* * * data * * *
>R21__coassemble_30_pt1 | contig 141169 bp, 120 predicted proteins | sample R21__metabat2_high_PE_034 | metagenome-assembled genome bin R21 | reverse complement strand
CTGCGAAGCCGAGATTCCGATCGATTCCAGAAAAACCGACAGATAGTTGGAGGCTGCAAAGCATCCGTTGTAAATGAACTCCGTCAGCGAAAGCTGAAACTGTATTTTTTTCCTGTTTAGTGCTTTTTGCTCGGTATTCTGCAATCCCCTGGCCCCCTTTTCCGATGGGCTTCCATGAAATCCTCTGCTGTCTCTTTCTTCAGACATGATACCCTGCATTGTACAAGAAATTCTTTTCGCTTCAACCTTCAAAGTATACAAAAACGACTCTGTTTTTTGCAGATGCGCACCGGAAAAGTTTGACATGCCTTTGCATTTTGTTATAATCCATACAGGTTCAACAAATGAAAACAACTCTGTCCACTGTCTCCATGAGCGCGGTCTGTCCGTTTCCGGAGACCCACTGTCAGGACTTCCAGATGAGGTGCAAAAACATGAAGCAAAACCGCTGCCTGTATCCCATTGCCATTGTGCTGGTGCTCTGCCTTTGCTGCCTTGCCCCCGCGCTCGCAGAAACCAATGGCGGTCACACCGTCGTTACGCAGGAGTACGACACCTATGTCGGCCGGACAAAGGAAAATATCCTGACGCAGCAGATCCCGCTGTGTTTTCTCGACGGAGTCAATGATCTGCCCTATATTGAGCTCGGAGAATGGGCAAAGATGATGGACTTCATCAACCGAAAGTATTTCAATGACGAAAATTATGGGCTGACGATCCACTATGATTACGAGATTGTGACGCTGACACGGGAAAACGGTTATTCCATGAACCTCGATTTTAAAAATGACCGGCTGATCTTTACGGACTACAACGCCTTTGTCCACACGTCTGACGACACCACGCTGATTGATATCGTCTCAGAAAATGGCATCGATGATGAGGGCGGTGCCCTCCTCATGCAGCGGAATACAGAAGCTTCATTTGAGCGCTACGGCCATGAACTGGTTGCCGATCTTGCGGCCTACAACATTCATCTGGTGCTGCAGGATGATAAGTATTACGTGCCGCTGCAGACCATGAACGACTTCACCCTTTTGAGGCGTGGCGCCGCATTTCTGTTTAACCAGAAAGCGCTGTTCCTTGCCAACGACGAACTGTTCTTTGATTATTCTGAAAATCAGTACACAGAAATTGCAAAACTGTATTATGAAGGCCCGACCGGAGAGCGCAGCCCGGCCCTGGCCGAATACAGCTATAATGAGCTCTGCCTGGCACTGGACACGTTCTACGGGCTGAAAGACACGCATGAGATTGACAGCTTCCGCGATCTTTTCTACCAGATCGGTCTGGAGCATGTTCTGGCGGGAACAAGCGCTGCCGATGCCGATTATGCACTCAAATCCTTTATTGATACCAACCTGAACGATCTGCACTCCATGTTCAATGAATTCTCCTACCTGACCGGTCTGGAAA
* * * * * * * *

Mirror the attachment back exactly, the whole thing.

>R21__coassemble_30_pt1 | contig 141169 bp, 120 predicted proteins | sample R21__metabat2_high_PE_034 | metagenome-assembled genome bin R21 | reverse complement strand
CTGCGAAGCCGAGATTCCGATCGATTCCAGAAAAACCGACAGATAGTTGGAGGCTGCAAAGCATCCGTTGTAAATGAACTCCGTCAGCGAAAGCTGAAACTGTATTTTTTTCCTGTTTAGTGCTTTTTGCTCGGTATTCTGCAATCCCCTGGCCCCCTTTTCCGATGGGCTTCCATGAAATCCTCTGCTGTCTCTTTCTTCAGACATGATACCCTGCATTGTACAAGAAATTCTTTTCGCTTCAACCTTCAAAGTATACAAAAACGACTCTGTTTTTTGCAGATGCGCACCGGAAAAGTTTGACATGCCTTTGCATTTTGTTATAATCCATACAGGTTCAACAAATGAAAACAACTCTGTCCACTGTCTCCATGAGCGCGGTCTGTCCGTTTCCGGAGACCCACTGTCAGGACTTCCAGATGAGGTGCAAAAACATGAAGCAAAACCGCTGCCTGTATCCCATTGCCATTGTGCTGGTGCTCTGCCTTTGCTGCCTTGCCCCCGCGCTCGCAGAAACCAATGGCGGTCACACCGTCGTTACGCAGGAGTACGACACCTATGTCGGCCGGACAAAGGAAAATATCCTGACGCAGCAGATCCCGCTGTGTTTTCTCGACGGAGTCAATGATCTGCCCTATATTGAGCTCGGAGAATGGGCAAAGATGATGGACTTCATCAACCGAAAGTATTTCAATGACGAAAATTATGGGCTGACGATCCACTATGATTACGAGATTGTGACGCTGACACGGGAAAACGGTTATTCCATGAACCTCGATTTTAAAAATGACCGGCTGATCTTTACGGACTACAACGCCTTTGTCCACACGTCTGACGACACCACGCTGATTGATATCGTCTCAGAAAATGGCATCGATGATGAGGGCGGTGCCCTCCTCATGCAGCGGAATACAGAAGCTTCATTTGAGCGCTACGGCCATGAACTGGTTGCCGATCTTGCGGCCTACAACATTCATCTGGTGCTGCAGGATGATAAGTATTACGTGCCGCTGCAGACCATGAACGACTTCACCCTTTTGAGGCGTGGCGCCGCATTTCTGTTTAACCAGAAAGCGCTGTTCCTTGCCAACGACGAACTGTTCTTTGATTATTCTGAAAATCAGTACACAGAAATTGCAAAACTGTATTATGAAGGCCCGACCGGAGAGCGCAGCCCGGCCCTGGCCGAATACAGCTATAATGAGCTCTGCCTGGCACTGGACACGTTCTACGGGCTGAAAGACACGCATGAGATTGACAGCTTCCGCGATCTTTTCTACCAGATCGGTCTGGAGCATGTTCTGGCGGGAACAAGCGCTGCCGATGCCGATTATGCACTCAAATCCTTTATTGATACCAACCTGAACGATCTGCACTCCATGTTCAATGAATTCTCCTACCTGACCGGTCTGGAAA